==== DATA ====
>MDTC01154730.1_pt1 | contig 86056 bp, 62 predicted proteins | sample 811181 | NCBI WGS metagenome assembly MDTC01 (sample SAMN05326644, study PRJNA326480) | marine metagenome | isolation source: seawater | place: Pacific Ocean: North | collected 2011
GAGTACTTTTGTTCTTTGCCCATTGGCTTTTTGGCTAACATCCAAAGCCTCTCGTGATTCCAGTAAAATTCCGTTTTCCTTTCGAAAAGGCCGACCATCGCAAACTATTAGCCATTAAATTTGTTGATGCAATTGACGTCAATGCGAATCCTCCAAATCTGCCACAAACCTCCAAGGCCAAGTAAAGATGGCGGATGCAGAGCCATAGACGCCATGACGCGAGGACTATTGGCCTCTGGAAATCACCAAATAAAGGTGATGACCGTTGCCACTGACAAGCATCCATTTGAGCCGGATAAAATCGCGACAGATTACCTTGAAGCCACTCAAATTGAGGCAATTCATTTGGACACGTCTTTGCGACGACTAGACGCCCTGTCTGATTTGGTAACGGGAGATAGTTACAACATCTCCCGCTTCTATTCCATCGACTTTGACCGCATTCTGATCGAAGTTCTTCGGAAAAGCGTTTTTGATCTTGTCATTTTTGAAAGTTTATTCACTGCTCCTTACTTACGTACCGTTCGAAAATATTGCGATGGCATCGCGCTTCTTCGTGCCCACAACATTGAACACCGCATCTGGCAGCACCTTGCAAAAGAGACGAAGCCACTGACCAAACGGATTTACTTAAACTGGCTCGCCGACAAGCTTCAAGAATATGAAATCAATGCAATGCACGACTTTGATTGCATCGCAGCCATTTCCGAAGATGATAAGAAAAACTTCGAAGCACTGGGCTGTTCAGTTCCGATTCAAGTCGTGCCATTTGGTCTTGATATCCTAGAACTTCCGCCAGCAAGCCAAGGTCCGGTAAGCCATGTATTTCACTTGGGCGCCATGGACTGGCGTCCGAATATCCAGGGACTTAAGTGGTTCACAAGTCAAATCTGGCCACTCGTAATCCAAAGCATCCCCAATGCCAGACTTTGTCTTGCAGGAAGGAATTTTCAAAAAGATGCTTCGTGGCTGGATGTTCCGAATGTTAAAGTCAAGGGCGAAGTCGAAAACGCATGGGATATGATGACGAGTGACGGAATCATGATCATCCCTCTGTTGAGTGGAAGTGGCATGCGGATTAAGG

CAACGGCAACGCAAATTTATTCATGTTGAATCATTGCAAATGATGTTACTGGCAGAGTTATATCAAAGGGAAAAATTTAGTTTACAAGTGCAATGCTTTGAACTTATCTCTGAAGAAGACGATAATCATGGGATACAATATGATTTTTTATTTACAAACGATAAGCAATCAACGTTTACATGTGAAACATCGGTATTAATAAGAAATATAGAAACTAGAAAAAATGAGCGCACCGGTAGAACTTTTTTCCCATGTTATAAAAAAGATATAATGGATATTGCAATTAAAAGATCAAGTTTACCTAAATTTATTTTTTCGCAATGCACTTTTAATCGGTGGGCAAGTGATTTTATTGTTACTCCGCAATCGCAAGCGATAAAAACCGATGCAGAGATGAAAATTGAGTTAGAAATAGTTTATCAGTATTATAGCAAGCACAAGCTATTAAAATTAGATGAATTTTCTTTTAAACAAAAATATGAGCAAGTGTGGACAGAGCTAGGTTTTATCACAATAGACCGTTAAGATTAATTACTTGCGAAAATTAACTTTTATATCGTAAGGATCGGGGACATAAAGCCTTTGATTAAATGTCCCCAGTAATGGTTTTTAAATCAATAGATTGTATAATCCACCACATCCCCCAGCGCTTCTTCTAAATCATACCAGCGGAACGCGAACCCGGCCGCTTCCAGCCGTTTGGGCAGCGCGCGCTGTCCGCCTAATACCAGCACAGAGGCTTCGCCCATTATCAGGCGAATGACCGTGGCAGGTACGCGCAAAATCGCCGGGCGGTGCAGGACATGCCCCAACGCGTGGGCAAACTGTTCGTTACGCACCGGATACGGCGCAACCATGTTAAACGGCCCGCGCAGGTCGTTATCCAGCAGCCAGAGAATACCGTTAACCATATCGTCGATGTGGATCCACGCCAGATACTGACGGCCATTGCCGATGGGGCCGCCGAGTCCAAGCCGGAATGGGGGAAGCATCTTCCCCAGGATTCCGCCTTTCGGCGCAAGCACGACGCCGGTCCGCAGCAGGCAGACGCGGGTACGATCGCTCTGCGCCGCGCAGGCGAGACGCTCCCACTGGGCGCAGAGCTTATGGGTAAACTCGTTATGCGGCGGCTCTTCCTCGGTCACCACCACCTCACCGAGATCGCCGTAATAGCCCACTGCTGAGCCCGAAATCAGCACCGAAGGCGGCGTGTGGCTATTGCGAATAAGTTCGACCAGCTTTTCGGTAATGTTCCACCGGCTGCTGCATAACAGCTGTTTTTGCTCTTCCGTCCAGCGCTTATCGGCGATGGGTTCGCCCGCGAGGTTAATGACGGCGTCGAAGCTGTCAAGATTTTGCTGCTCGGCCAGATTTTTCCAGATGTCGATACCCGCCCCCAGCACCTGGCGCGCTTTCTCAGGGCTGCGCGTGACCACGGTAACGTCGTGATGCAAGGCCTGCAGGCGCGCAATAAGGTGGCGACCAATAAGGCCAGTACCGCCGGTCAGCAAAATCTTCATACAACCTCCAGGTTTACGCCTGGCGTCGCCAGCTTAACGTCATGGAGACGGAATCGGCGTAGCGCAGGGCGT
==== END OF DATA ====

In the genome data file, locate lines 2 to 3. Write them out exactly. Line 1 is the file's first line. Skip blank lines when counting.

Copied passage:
GAGTACTTTTGTTCTTTGCCCATTGGCTTTTTGGCTAACATCCAAAGCCTCTCGTGATTCCAGTAAAATTCCGTTTTCCTTTCGAAAAGGCCGACCATCGCAAACTATTAGCCATTAAATTTGTTGATGCAATTGACGTCAATGCGAATCCTCCAAATCTGCCACAAACCTCCAAGGCCAAGTAAAGATGGCGGATGCAGAGCCATAGACGCCATGACGCGAGGACTATTGGCCTCTGGAAATCACCAAATAAAGGTGATGACCGTTGCCACTGACAAGCATCCATTTGAGCCGGATAAAATCGCGACAGATTACCTTGAAGCCACTCAAATTGAGGCAATTCATTTGGACACGTCTTTGCGACGACTAGACGCCCTGTCTGATTTGGTAACGGGAGATAGTTACAACATCTCCCGCTTCTATTCCATCGACTTTGACCGCATTCTGATCGAAGTTCTTCGGAAAAGCGTTTTTGATCTTGTCATTTTTGAAAGTTTATTCACTGCTCCTTACTTACGTACCGTTCGAAAATATTGCGATGGCATCGCGCTTCTTCGTGCCCACAACATTGAACACCGCATCTGGCAGCACCTTGCAAAAGAGACGAAGCCACTGACCAAACGGATTTACTTAAACTGGCTCGCCGACAAGCTTCAAGAATATGAAATCAATGCAATGCACGACTTTGATTGCATCGCAGCCATTTCCGAAGATGATAAGAAAAACTTCGAAGCACTGGGCTGTTCAGTTCCGATTCAAGTCGTGCCATTTGGTCTTGATATCCTAGAACTTCCGCCAGCAAGCCAAGGTCCGGTAAGCCATGTATTTCACTTGGGCGCCATGGACTGGCGTCCGAATATCCAGGGACTTAAGTGGTTCACAAGTCAAATCTGGCCACTCGTAATCCAAAGCATCCCCAATGCCAGACTTTGTCTTGCAGGAAGGAATTTTCAAAAAGATGCTTCGTGGCTGGATGTTCCGAATGTTAAAGTCAAGGGCGAAGTCGAAAACGCATGGGATATGATGACGAGTGACGGAATCATGATCATCCCTCTGTTGAGTGGAAGTGGCATGCGGATTAAGG

CAACGGCAACGCAAATTTATTCATGTTGAATCATTGCAAATGATGTTACTGGCAGAGTTATATCAAAGGGAAAAATTTAGTTTACAAGTGCAATGCTTTGAACTTATCTCTGAAGAAGACGATAATCATGGGATACAATATGATTTTTTATTTACAAACGATAAGCAATCAACGTTTACATGTGAAACATCGGTATTAATAAGAAATATAGAAACTAGAAAAAATGAGCGCACCGGTAGAACTTTTTTCCCATGTTATAAAAAAGATATAATGGATATTGCAATTAAAAGATCAAGTTTACCTAAATTTATTTTTTCGCAATGCACTTTTAATCGGTGGGCAAGTGATTTTATTGTTACTCCGCAATCGCAAGCGATAAAAACCGATGCAGAGATGAAAATTGAGTTAGAAATAGTTTATCAGTATTATAGCAAGCACAAGCTATTAAAATTAGATGAATTTTCTTTTAAACAAAAATATGAGCAAGTGTGGACAGAGCTAGGTTTTATCACAATAGACCGTTAAGATTAATTACTTGCGAAAATTAACTTTTATATCGTAAGGATCGGGGACATAAAGCCTTTGATTAAATGTCCCCAGTAATGGTTTTTAAATCAATAGATTGTATAATCCACCACATCCCCCAGCGCTTCTTCTAAATCATACCAGCGGAACGCGAACCCGGCCGCTTCCAGCCGTTTGGGCAGCGCGCGCTGTCCGCCTAATACCAGCACAGAGGCTTCGCCCATTATCAGGCGAATGACCGTGGCAGGTACGCGCAAAATCGCCGGGCGGTGCAGGACATGCCCCAACGCGTGGGCAAACTGTTCGTTACGCACCGGATACGGCGCAACCATGTTAAACGGCCCGCGCAGGTCGTTATCCAGCAGCCAGAGAATACCGTTAACCATATCGTCGATGTGGATCCACGCCAGATACTGACGGCCATTGCCGATGGGGCCGCCGAGTCCAAGCCGGAATGGGGGAAGCATCTTCCCCAGGATTCCGCCTTTCGGCGCAAGCACGACGCCGGTCCGCAGCAGGCAGACGCGGGTACGATCGCTCTGCGCCGCGCAGGCGAGACGCTCCCACTGGGCGCAGAGCTTATGGGTAAACTCGTTATGCGGCGGCTCTTCCTCGGTCACCACCACCTCACCGAGATCGCCGTAATAGCCCACTGCTGAGCCCGAAATCAGCACCGAAGGCGGCGTGTGGCTATTGCGAATAAGTTCGACCAGCTTTTCGGTAATGTTCCACCGGCTGCTGCATAACAGCTGTTTTTGCTCTTCCGTCCAGCGCTTATCGGCGATGGGTTCGCCCGCGAGGTTAATGACGGCGTCGAAGCTGTCAAGATTTTGCTGCTCGGCCAGATTTTTCCAGATGTCGATACCCGCCCCCAGCACCTGGCGCGCTTTCTCAGGGCTGCGCGTGACCACGGTAACGTCGTGATGCAAGGCCTGCAGGCGCGCAATAAGGTGGCGACCAATAAGGCCAGTACCGCCGGTCAGCAAAATCTTCATACAACCTCCAGGTTTACGCCTGGCGTCGCCAGCTTAACGTCATGGAGACGGAATCGGCGTAGCGCAGGGCGT